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Showing posts with label Fifth Amendment. Show all posts
Showing posts with label Fifth Amendment. Show all posts

Thursday, February 6, 2020

Falmouth takings case affords opportunity to plan for sea-level rise, if officials take notice, scholars write

In September, I wrote about a Massachusetts takings case pending petition for review to the U.S. Supreme Court. The Court denied review, so the Massachusetts Appeals Court decision that vacated a jury award to the takings claimant stands. My colleagues Professors Chad McGuire and Michael Goodman have written for CommonWealth Magazine about the case's potential implications for climate change in combating sea-level rise.

McGuire and Goodman described the case:

In December the U.S. Supreme Court denied a petition for review by Janice Smyth of Falmouth on the question of whether the Falmouth Conservation Commission, when denying a permit to develop her coastal property in Falmouth, exacted a de facto “taking” (often referred to as a regulatory taking, or inverse condemnation). Smyth inherited the coastal property from her parents but, by the time she took action to exercise her right to develop that land in 2012, she ran afoul of the no-development zone enacted locally to mitigate erosion and coastal land loss experienced over recent decades.

They conclude that government leaders should use the latitude afforded them by this precedent to plan for the coastline impact of climate change while "manag[ing] the consequences for coastal land values, local real estate markets, and the tax base of our coastal municipalities."  Read more.

Saturday, September 21, 2019

Takings are out of control; whither went democracy?

My colleague Prof. Ralph Clifford is cited and quoted in this item from the Pacific Legal Foundation. The PLF opined with disapproval upon takings problems in which the government essentially exploits the takings power after discounting property value by tax liability, a one-two punch, kicking the owner to the street.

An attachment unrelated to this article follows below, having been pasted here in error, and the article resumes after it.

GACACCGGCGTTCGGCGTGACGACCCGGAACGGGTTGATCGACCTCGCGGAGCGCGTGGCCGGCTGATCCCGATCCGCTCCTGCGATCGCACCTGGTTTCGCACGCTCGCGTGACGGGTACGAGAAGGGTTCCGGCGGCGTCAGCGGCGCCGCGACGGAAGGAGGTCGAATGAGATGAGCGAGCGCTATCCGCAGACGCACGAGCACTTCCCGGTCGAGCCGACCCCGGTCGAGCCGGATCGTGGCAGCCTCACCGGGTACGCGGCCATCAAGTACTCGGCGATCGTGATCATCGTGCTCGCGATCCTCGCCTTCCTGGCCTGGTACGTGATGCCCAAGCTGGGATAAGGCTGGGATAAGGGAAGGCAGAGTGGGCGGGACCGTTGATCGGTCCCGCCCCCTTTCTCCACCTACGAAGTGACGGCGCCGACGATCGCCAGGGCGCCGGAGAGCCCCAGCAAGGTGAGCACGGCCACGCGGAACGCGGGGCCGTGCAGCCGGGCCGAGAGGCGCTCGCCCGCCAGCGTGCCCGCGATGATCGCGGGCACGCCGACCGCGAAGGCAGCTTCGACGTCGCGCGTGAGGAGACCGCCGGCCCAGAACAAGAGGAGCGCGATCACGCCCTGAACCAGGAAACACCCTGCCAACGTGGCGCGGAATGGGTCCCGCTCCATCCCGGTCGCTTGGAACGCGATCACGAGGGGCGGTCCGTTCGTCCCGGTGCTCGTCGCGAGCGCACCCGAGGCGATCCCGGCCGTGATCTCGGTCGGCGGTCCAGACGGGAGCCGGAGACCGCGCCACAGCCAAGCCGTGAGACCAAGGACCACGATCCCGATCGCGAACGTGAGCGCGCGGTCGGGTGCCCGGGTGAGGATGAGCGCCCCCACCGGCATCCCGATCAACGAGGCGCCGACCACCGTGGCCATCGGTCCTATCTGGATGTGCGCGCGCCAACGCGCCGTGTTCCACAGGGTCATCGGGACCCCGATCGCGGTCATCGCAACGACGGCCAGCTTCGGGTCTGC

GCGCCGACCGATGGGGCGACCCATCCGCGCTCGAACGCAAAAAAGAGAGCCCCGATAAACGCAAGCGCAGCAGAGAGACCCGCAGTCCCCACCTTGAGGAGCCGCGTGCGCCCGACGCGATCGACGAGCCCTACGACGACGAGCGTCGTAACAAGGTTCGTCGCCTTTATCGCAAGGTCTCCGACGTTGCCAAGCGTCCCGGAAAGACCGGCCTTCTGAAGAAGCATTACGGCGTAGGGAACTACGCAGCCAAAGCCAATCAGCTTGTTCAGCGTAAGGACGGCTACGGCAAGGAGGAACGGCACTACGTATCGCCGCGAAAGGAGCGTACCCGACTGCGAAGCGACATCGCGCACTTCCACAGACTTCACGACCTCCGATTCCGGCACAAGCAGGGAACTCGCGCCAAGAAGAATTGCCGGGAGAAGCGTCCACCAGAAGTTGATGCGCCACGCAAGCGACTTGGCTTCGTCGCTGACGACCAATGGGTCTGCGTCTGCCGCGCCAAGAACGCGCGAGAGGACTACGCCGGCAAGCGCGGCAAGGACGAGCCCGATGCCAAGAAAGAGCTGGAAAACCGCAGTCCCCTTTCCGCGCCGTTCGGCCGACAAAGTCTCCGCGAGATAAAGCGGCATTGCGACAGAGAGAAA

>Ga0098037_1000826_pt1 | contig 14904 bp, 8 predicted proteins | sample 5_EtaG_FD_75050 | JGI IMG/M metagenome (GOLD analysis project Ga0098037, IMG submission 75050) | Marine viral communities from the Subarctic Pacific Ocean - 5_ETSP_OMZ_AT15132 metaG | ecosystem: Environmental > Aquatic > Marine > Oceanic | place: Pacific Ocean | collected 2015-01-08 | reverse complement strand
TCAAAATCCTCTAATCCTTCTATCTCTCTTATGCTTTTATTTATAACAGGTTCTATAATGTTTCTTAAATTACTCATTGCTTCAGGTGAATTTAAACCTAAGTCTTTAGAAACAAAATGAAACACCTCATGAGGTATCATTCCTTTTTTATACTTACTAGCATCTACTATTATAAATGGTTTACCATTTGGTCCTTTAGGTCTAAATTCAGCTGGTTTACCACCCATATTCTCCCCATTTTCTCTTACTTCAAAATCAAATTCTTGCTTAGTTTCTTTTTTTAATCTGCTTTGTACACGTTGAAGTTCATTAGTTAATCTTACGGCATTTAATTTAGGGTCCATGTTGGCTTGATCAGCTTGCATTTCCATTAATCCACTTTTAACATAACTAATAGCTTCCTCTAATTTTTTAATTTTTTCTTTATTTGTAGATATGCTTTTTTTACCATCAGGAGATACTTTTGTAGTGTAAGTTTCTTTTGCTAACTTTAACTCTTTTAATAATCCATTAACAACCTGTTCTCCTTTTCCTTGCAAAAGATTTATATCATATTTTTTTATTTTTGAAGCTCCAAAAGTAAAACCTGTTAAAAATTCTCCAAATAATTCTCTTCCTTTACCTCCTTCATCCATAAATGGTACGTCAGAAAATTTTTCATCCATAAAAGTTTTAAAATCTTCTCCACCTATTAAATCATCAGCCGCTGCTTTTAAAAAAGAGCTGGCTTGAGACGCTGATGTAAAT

The abuse is compounded by the continuing latitude of governments to line the pockets of private investment with the proceeds of takings, upheld in Kelo v. New London (2005).  See also the award-winning documentary Little Pink House (2017), and a mouth-watering Kelo epilog.

This on the heels of discussion at UMass Law last week of a U.S. Supreme Court cert. petition filed in Smyth v. Conservation Commission of Falmouth (Mass. App. Ct. Feb. 19, 2019), now No. 19-223 (pet. filed U.S. Sept. 19, 2019), in which the Massachusetts Court of Appeals rejected a takings claim upon denial of a building permit.  (HT@ Dean Eric Mitnick.  The court heard arguments in the case at UMass Law last year.)

One doesn't have to look far nowadays for abuses of governmental power that are bipartisanly objectionable yet persist to the shameless aim of making the rich richer.  I'm presently reading Amor Towles's A Gentleman in Moscow, a fiction about the aftermath of the Russian revolution; when you're a libertarian and you start thinking "those Bolsheviks weren't all bad," something has gone awfully wrong in America.

Here is an excerpt of the PLF item:
Uri is a retired 83-year-old Michigan engineer, and in 2014 he accidentally underpaid, by $8.41, the property taxes on a home he rented out. But instead of notifying him of the issue and helping him, his county government seized the home and sold it at auction for $24,500. The county then kept all the proceeds—leaving Rafaeli with nothing.
All for an 8 buck mistake.
That may sound like an extreme and unusual case. But in fact, this type of tax forfeiture abuse, called home equity theft, is completely legal in 13 states.
In Alabama, Colorado, Maine, Massachusetts, Michigan, Minnesota, New York, North Dakota, Oregon, and Wisconsin, governments not only keep the value of unpaid property taxes and interest from the sale of a seized home—they also keep the surplus value rather than returning it to the property owner. In Arizona, Colorado, Illinois, Massachusetts, and Nebraska, private investors often reap the gains of home equity theft.
Here is the abstract of Prof. Clifford's 2018 study:
Prof. Clifford
The predominant method for collecting delinquent real estate taxes in Massachusetts is the use of the “tax deed” as authorized by Chapter 60, Sections 53-54. Under the authorized procedures, each municipality’s tax collector can execute and record a deed that transfers fee simple title to the real estate to the municipality subject to the taxpayer’s statutorily created redemption right. If the redemption right is or cannot be exercised, all of the taxpayer’s rights in the property, as well as other’s rights created by encumbrances such as mortgages, are terminated by the foreclosure process provided for in the statute. Importantly, the municipality does not obtain title to the taxpayer’s land by foreclosure; instead, it merely frees itself of any remaining claim by the taxpayer.